The Green-tailed Goldenthroat (Polytmus theresiae) -also known as Green Goldenthroat - is a South American hummingbird.
Alternate (Global) Names
Spanish: Colibrí de Teresa; Portuguese:
Beija-flor-verde or Beija-flor-dos-tepuis; French: Colibri tout-vert; Italian: Colibrì codadorata codaverde; German: Grünschwanz-Glanzkehlchen; Czech: kolibřík Thereslin; Danish: Grønhalet Guldstrube; Finnish: viherkultakolibri; Dutch: Groenstaart-goudkeelkolibrie; Norwegian: Grønnkolibri; Polish: koliber zielonosterny; Slovak: jagavicka zelenochvostá; Swedish: Grönstjärtad; uldstrupe; Japanese: himemaruohachidori
Distribution / Range
The Green-tailed Goldenthroat is endemic in the following South American countries: Brazil, Colombia, French Guiana, Guyana, northeastern Peru, Suriname and Venezuela, and possibly Ecuador.
They are usually found along the edges of sandy-belt forest and in savannah with scattered bushes; as well as seasonally wet or flooded lowland grassland, and heavily degraded former forest. In Suriname, they are confined to sandy savanna with open shrubbery. Outside the breeding season, they may wander to the coastal areas.
This species is sedentary throughout range; however, after the breeding season, some dispersal is possible.
Subspecies and Ranges
- Polytmus theresiae theresiae (Da Silva Maia, 1843) - Nominate Race
- Found in the Guianas and northcentral Brazil (Amazonas, Pará, Amapá)
- Polytmus theresiae leucorrhous (P. L. Sclater and Salvin, 1867)
- Found in eastern Colombia and southern Venezuela (Bolívar, Amazonas) to northwestern Brazil (Negro River) and northeastern Peru (Loreto).
The Green-tailed Goldenthroa measures 3.6 to 4 inches (9 to 10 cm) in length. The upper plumage is a coppery-green and the male's plumage below is a pale golden-green; and the female is white below with large spangles of green.
It has a slightly down-curved bill; the upper bill is dark and the lower bill is flesh-colored with a darker tip. It has a small white mark behind each eye.
Nesting / Breeding
Hummingbirds in general are solitary and neither live nor migrate in flocks; and there is no pair bond for this species - the male's only involvement in the reproductive process is the actual mating with the female.
Males court females by flying in a u-shaped pattern in front of them. He will separate from the female immediately after copulation. One male may mate with several females. In all likelihood, the female will also mate with several males. The males do not participate in choosing the nest location, building the nest or raising the chicks.
The female Green-tailed Goldenthroat is responsible for building an open cup-shaped nest out of plant fibers woven together and green moss on the outside for camouflage in a protected location in a shrub, bush or tree (up to 6.6 feet or 2 meters above the ground). She lines the nest with soft plant fibers, animal hair and feather down, and strengthens the structure with spider webbing and other sticky material, giving it an elastic quality to allow it to stretch to double its size as the chicks grow and need more room. The nest is typically found on a low, thin horizontal branch.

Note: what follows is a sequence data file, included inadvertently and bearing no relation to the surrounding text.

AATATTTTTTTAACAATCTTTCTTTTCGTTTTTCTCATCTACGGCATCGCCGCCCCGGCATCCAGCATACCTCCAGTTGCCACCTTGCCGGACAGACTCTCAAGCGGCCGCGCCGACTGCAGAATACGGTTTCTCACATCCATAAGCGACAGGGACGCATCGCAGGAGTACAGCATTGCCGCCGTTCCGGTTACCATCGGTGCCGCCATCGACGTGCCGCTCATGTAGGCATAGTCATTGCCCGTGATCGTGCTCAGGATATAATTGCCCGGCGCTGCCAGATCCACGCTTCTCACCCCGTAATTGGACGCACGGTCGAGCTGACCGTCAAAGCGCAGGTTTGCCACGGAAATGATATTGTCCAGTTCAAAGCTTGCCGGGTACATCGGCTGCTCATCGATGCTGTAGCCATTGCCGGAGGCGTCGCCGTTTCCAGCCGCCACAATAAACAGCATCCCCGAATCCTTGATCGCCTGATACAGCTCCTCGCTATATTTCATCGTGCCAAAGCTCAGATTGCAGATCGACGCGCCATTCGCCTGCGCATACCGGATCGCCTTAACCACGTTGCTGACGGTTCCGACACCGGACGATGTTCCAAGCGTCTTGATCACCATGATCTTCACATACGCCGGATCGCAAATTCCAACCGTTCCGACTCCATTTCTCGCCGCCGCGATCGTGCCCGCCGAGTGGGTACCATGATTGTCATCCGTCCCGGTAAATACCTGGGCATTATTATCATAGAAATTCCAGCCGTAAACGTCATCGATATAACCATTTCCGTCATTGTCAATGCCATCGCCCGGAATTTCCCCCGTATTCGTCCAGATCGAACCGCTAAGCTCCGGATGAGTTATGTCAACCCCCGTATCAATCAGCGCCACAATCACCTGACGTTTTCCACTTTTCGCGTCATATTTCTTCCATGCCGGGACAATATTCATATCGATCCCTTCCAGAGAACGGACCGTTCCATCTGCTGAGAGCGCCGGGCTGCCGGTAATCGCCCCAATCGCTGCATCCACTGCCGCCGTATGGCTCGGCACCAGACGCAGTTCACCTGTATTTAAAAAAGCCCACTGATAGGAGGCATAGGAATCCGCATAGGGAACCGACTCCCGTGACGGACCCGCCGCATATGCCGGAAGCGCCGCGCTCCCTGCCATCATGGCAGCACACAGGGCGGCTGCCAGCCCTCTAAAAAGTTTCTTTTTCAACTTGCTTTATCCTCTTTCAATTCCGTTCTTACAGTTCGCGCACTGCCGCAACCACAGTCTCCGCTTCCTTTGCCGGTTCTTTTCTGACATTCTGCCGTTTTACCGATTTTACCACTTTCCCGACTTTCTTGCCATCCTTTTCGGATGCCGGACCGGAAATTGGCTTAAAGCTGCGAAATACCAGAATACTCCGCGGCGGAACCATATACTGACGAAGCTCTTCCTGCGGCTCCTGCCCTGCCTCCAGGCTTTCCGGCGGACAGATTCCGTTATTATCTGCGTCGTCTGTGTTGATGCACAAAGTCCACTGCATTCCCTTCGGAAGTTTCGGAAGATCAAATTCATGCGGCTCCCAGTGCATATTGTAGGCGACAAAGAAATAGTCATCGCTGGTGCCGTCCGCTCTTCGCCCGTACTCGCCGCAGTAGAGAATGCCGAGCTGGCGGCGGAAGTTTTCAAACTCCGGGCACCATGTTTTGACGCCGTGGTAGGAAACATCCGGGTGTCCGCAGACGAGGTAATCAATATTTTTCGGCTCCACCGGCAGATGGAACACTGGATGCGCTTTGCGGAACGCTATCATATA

The average clutch consists of 1 - 3 white eggs (mostly 2), which she incubates alone for about 14 to 15 days, while the male defends his territory and the flowers he feeds on.
The young are born blind, immobile and without any down.
The female alone protects and feeds the chicks with regurgitated food (mostly partially-digested insects since nectar is an insufficient source of protein for the growing chicks). The female pushes the food down the chicks' throats with her long bill directly into their stomachs.
As is the case with other hummingbird species, the chicks are brooded only the first week or two, and left alone even on cooler nights after about 12 days - probably due to the small nest size. The chicks leave the nest when they are about 20 - 25 days old.
Diet / Feeding
The Green-tailed Goldenthroats primarily feed on nectar taken from a variety of brightly colored, scented small flowers of trees, herbs, shrubs and epiphytes. They favor flowers with the highest sugar content (often red-colored and tubular-shaped) and seek out, and aggressively protect, those areas containing flowers with high energy nectar.They use their long, extendible, straw-like tongues to retrieve the nectar while hovering with their tails cocked upward as they are licking at the nectar up to 13 times per second. Sometimes they may be seen hanging on the flower while feeding.
Many native and cultivated plants on whose flowers these birds feed heavily rely on them for pollination. The mostly tubular-shaped flowers actually exclude most bees and butterflies from feeding on them and, subsequently, from pollinating the plants.
They may also visit local hummingbird feeders for some sugar water, or drink out of bird baths or water fountains where they will either hover and sip water as it runs over the edge; or they will perch on the edge and drink - like all the other birds; however, they only remain still for a short moment.
They also take some small spiders and insects - important sources of protein particularly needed during the breeding season to ensure the proper development of their young. Insects are often caught in flight (hawking); snatched off leaves or branches, or are taken from spider webs. A nesting female can capture up to 2,000 insects a day.
Males establish feeding territories, where they aggressively chase away other males as well as large insects - such as bumblebees and hawk moths - that want to feed in their territory. They use aerial flights and intimidating displays to defend their territories.
Species Research by Sibylle Johnson
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